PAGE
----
Hamilton was still approaching his B.A. exams when he was appointed Astronomer Royal of Ireland and Director of Dunsink Observatory in 1827. This position was connected with a professorship of astronomy at Trinity College, Dublin. He was active in the British Association for the Advancement of Science, being responsible for bringing the annual meeting of the association to Dublin in 1835. On this occasion he was knighted by the Lord Lieutenant (cf. Morrell and Thackray 1982, 147), the first Irish scientist to receive this honor. Two years later, in 1837, he became President of the Royal Irish Academy (until 1845), the countries’ most prestigious scientific position. In 1863 he was elected a Foreign Associate of the newly founded National Academy of Science of the United States.

Already his first publications show his interest for applications of algebra which finally led him to new algebras going beyond the traditional view on algebra as dealing with magnitudes in general. His first paper “On Caustics” (1824) sketches an application of algebra to the properties of light, developed in the “Theory of Systems of Rays” (1824, published 1828) and elaborated in three “Supplements” (1830–1833). He introduced a “characteristic function” intended to provide “The most complete and simple definition that could be given of the application of analysis to optics.” The characteristic function contains “the whole of mathematical optics” (Hamilton 1931–2000, I, 17, 168). His approach had the advantage of being independent from the particle-wave dualism of light. This theory enabled him to predict conical refraction in bi-refringent crystals (1832), experimentally verified by Humphrey Lloyd the same year.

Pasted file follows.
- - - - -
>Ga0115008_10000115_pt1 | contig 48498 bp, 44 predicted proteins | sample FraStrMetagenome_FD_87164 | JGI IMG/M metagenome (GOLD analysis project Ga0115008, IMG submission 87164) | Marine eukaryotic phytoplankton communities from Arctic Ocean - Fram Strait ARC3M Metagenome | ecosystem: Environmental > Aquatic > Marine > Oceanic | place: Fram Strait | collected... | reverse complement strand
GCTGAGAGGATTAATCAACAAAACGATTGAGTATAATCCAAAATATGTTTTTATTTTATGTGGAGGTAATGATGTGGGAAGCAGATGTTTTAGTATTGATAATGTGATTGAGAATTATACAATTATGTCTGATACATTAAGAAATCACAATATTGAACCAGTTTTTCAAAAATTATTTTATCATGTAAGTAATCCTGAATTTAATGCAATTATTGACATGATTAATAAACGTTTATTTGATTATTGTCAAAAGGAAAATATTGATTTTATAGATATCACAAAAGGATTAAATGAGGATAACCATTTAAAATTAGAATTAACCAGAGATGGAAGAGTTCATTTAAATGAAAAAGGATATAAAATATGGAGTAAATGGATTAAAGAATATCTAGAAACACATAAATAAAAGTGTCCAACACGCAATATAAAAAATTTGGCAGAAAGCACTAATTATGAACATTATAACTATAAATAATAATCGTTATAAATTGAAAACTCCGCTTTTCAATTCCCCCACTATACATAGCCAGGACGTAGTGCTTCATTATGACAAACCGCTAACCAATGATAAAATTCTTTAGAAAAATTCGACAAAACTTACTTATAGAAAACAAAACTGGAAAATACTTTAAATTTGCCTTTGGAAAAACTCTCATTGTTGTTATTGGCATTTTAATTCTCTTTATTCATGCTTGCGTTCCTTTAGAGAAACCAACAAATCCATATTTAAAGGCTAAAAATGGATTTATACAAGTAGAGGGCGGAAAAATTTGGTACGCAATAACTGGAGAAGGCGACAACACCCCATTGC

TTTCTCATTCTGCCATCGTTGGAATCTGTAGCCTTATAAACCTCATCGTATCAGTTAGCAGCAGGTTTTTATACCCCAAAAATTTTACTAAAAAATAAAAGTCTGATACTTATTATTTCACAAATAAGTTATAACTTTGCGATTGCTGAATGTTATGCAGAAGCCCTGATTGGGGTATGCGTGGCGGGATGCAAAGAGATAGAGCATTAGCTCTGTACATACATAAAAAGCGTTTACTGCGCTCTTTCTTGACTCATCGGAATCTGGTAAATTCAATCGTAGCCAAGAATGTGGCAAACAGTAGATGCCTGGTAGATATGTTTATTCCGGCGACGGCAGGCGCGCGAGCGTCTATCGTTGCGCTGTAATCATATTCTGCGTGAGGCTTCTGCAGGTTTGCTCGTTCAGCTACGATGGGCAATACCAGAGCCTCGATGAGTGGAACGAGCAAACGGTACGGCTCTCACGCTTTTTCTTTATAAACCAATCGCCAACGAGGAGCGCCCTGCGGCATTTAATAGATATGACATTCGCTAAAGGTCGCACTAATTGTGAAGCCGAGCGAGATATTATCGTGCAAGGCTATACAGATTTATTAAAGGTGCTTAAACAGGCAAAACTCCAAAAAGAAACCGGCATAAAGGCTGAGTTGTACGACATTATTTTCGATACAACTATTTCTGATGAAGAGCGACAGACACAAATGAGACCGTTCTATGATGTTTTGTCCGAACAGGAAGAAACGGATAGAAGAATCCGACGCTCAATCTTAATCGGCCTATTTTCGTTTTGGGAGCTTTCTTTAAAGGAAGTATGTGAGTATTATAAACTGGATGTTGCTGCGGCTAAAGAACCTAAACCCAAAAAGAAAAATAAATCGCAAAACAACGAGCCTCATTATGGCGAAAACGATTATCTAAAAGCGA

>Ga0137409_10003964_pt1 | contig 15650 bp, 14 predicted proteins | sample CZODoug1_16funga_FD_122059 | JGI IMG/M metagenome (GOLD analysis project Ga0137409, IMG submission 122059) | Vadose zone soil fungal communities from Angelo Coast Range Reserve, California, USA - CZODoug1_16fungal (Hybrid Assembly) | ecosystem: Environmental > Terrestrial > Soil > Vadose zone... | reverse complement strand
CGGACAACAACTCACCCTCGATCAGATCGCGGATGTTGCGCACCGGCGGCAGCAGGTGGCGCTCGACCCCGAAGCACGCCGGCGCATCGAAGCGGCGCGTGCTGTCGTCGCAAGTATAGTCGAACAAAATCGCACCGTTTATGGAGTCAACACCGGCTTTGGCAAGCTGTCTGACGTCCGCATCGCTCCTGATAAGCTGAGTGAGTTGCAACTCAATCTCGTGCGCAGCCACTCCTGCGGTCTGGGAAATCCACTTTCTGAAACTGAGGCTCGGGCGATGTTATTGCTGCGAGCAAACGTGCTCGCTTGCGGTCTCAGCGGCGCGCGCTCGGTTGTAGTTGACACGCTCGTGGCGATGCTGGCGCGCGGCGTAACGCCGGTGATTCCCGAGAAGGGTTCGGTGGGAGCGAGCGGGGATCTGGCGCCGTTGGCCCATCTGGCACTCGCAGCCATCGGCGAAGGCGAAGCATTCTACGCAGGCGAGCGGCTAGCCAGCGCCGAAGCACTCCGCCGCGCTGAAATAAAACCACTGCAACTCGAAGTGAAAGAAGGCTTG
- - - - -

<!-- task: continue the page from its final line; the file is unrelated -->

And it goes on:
His further work in theoretical physics led him to apply his idea of a characteristic function to problems in mechanics. The most important paper in this field was his “On a General Methods in Dynamics” (1834). There he introduced a “Principle Function” and the “Principle of Stationary Action” (“Hamilton Principle”) as new fundamental laws. This extremal principle, in connection with Hermann von Helmholtz’ Principle of Conversation of Energy, was to become an extremely fruitful tool for all of theoretical physics. With its help it was possible to solve all problems of movement of conservative mechanical systems with two partial differential equations. Hamilton’s ideas were taken up and extended by Carl Gustav Jacob Jacobi which led to the Hamilton-Jacobi Equation now indispensable in quantum mechanics and, in the judgment of Erwin Schrödinger (1945, 82), a cornerstone in modern physics.